The pressures of Toronto sports don't stop at the Maple Leafs; pro athletes in Hogtown face magnified expectations, and failure breeds serious repercussions.
It's no different in the National Lacrosse League, where despite — or possibly because of — a track record of exceptionalism, the Toronto Rock face an almost-daily challenge to prove their worth on the floor and in Toronto's crowded sports market.
It's in that context that Monday's release of starting goaltender Matt Roik and the trade for youngster Nick Rose makes the most sense. Other teams in the NLL that miss the playoffs spout platitudes about "next year"; when the Rock falters, coaches get fired and stars get traded.
That doesn't make it any easier for Roik, a journeyman who came back to Toronto in the off-season to replace hall-of-famer Bob Watson. Six weeks ago, Roik was an All-Star; now he's unemployed, thanks to a dreadful skid that saw Toronto lose four of five at home to fall to last place in the East. Roik told Eh Game he would have liked a chance to right the ship with the Rock.
"This is a move that the organization felt that they had to make, and one that I wish they would allow me the opportunity to get in the trenches with the rest of gentlemen in that room. There is a lot of character and pride in that room, and it would have been an excellent journey to travel through with them in the next couple of weeks."
While the challenge of replacing Watson was probably unreasonable, Roik said he embraced the chance to try.
"Bob Watson was ultimately one of the best goaltenders to play the position, I'm sure the lacrosse world knows that, as I am very aware of it. But what I enjoy the most of the position is the importance of it. You can't get by playing average or mediocre. The goaltender has to play well every night. I like that. I enjoy knowing that you have to be at your best to be successful. It was a great challenge and I enjoyed trying to put the naysayers to rest."
Roik said if anything, the coaching staff did everything they could to eliminate the Watson effect. He thinks there's still a gutsy team in the Rock dressing room that can turn things around.
"This team knows how to handle adversity, and this is just another building block in the season for them. They're a positive bunch, that will persevere and find a way to battle through this low point in the season. There is a lot of lacrosse left this year, and I wish them all the best."
With Roik gone, the Rock now turn to an unproven, yet familiar option. Nick Rose hails from Orangeville, ON, where he led the Northmen to two Minto Cups as Canada junior 'A' champions. He enters a Rock dressing room that holds old Northmen teammates like Damon Edwards, Jesse Gamble and Glen Bryan, and former Boston Blazers teammates Josh Sanderson and Jamie Rooney, to name a few. Rose told Eh Game the familiarity will hopefully make a difference.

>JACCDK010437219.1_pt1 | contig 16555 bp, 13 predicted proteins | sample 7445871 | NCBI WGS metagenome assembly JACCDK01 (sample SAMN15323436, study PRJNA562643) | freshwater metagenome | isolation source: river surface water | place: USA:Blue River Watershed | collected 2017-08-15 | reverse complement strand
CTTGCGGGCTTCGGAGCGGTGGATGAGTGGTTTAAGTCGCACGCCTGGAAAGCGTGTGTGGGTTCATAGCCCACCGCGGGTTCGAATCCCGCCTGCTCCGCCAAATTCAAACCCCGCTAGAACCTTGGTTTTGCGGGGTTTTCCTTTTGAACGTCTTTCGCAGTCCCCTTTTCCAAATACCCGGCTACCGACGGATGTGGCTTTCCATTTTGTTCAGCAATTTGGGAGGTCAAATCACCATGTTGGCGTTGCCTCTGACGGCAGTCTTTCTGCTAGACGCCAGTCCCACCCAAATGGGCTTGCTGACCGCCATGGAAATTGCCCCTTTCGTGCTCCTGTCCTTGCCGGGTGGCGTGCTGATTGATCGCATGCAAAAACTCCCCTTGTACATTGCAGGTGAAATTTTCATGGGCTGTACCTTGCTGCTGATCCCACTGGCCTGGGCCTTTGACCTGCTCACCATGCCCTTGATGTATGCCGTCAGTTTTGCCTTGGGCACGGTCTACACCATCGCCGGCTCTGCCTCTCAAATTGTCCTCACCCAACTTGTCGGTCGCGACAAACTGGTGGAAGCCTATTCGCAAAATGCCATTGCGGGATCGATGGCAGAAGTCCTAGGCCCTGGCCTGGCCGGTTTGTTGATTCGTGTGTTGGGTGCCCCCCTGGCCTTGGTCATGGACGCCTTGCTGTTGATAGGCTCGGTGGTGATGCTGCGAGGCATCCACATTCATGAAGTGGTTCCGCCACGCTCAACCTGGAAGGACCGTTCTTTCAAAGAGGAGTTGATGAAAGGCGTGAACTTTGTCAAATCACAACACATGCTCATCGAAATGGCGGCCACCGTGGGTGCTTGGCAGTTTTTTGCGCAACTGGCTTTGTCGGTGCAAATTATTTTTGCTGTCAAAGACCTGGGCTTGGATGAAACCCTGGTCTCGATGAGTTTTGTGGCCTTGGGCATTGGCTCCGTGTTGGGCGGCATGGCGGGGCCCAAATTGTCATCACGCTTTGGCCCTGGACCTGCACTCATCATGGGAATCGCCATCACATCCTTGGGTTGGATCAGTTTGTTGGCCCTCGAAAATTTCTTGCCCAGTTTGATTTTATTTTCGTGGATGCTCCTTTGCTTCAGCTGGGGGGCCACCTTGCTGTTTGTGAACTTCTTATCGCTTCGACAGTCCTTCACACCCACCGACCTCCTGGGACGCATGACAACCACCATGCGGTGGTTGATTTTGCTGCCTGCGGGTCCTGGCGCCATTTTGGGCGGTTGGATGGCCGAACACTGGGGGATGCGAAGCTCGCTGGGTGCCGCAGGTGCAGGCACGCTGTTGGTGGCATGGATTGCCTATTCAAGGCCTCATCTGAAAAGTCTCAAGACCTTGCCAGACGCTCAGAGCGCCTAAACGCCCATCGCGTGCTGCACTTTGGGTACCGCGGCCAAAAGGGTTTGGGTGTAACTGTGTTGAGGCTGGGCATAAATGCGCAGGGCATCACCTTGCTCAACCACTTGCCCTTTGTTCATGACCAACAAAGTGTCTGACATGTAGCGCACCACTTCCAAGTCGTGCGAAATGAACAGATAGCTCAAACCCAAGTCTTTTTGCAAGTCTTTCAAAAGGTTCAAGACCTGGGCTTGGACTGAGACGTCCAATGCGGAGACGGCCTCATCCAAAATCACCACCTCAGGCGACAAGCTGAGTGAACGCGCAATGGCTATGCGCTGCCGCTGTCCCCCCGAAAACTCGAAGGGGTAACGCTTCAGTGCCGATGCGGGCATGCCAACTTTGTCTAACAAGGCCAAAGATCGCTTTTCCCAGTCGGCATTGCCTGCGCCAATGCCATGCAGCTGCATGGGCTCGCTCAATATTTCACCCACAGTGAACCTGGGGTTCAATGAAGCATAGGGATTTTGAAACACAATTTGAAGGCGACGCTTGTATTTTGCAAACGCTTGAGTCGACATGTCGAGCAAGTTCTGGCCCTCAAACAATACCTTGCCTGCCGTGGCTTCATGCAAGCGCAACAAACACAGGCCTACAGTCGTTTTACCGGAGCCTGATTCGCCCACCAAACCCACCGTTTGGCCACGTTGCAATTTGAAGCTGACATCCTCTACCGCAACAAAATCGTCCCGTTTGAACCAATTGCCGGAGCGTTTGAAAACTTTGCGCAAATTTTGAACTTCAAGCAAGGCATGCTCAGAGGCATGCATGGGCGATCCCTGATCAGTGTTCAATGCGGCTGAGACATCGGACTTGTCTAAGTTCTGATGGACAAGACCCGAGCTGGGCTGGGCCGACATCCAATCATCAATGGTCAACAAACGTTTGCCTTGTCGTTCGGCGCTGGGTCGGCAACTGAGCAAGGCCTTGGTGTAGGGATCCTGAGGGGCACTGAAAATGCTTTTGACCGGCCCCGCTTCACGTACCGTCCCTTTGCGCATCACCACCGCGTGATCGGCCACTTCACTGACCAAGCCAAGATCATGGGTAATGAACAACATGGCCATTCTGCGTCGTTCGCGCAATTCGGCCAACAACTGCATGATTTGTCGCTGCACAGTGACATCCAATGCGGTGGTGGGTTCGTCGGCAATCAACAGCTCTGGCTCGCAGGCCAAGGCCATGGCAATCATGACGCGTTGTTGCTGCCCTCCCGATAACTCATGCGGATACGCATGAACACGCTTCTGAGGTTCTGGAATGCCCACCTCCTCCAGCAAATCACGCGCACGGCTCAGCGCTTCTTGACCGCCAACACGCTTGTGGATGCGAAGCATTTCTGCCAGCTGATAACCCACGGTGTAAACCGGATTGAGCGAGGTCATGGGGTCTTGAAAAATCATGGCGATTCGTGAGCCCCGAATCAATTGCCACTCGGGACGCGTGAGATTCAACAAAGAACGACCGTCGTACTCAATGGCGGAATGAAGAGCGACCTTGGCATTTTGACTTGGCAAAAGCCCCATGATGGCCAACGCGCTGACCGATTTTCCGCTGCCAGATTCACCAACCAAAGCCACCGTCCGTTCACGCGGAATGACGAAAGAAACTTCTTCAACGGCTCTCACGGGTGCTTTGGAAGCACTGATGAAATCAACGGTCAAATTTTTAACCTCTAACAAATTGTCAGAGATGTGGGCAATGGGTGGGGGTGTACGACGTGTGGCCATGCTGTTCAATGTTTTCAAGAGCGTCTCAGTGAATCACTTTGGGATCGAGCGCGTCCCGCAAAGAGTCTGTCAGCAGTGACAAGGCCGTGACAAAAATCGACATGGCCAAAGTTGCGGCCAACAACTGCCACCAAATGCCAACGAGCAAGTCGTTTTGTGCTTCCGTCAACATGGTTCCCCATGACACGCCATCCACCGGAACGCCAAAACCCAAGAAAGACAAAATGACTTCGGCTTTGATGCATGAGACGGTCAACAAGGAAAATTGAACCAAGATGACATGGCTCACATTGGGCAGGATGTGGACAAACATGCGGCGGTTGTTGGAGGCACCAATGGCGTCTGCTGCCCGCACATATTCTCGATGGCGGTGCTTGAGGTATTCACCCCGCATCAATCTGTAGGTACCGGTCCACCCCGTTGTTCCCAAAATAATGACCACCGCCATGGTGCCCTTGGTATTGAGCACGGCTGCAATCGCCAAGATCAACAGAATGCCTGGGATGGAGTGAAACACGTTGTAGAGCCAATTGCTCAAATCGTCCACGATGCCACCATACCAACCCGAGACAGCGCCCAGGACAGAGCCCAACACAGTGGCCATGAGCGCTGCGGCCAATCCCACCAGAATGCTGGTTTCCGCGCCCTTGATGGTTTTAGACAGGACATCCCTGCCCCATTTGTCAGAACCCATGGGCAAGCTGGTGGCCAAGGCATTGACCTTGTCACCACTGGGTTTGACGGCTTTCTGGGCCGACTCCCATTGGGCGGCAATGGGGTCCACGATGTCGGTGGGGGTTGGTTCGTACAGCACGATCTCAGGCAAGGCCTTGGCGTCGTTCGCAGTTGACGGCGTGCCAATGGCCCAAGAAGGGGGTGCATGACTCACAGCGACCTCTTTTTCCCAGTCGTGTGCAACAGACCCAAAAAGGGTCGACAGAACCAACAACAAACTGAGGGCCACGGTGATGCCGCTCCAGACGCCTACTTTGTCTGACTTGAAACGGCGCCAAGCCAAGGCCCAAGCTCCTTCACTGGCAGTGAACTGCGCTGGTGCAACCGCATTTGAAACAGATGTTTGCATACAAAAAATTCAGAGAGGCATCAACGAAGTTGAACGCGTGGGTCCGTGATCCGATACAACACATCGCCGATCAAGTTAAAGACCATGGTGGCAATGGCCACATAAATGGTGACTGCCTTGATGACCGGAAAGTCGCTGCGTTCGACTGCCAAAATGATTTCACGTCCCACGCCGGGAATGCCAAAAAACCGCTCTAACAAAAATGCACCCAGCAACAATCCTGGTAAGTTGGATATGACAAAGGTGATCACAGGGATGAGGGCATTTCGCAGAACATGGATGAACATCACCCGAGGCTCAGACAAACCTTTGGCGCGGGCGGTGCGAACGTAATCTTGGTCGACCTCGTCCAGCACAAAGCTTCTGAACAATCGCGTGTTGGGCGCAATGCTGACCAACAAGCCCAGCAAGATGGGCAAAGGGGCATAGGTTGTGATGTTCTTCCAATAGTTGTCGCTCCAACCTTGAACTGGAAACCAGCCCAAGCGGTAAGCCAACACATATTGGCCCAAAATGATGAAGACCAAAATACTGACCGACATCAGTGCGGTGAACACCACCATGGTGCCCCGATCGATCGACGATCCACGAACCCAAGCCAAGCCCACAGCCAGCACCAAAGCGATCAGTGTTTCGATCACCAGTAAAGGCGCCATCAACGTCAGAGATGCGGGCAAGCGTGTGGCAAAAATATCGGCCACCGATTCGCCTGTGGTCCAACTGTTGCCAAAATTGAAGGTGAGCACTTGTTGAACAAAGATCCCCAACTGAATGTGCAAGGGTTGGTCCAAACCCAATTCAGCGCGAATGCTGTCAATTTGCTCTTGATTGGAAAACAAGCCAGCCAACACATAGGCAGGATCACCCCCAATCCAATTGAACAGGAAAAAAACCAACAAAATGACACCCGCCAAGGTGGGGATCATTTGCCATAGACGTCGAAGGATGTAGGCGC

"Fortunately I'm going to a group of guys that I know pretty well for the most part and that I have played with before so the comfortability factor will help me out a little bit. It's going to be huge I think. Whenever you have a chance to go to a group of guys that you have nothing but respect for, it gives you extra motivation to not let them down. It's going to be a blast playing with guys I've battled with before."
Like Roik before him, Rose is an Ontario native who moved west. He lives in Coquitlam, where he plays his summer ball, but is moving back to Orangeville for the balance of the NLL season. He's currently sorting all that out, so he hasn't had the chance to talk to Rock general manager Terry Sanderson much about what's expected of him. But Rose understands that he's stepping into a pressure cooker.
"Obviously it is a high pressure situation to come into, but this is the NLL; you need to be ready at all times for your opportunity. I can't really focus too much on what has happened the past 10 games for this team; I need to focus on taking the next 6 games, game by game. We're going to put up a fight, that's for sure."
So Rose now steps into the limelight, with a starting job his for the taking, on the greatest stage of all. It usually takes a long time for goalies to mature, to progress to the point where they can face the world's best players, in front of crowds unseen anywhere else in the sport, with different rules and bigger nets and jobs on the line. But Rose thinks he's ready for life in the spotlight of Toronto.
"Well I'm a big believer in the quote 'there will never be a better place than here, and there will never be a better time than now.' I've been around the NLL long enough now and had the chance to learn from some great goltenders in Anthony Cosmo & Mike Poulin that I think I have the right mental state right now. Us goalies are wired a little differently; we wouldn't be playing our position if we didn't like a bit of pressure. I'm just excited to get things rolling."
For more lacrosse coverage, follow Andrew McKay on Twitter: @apmckay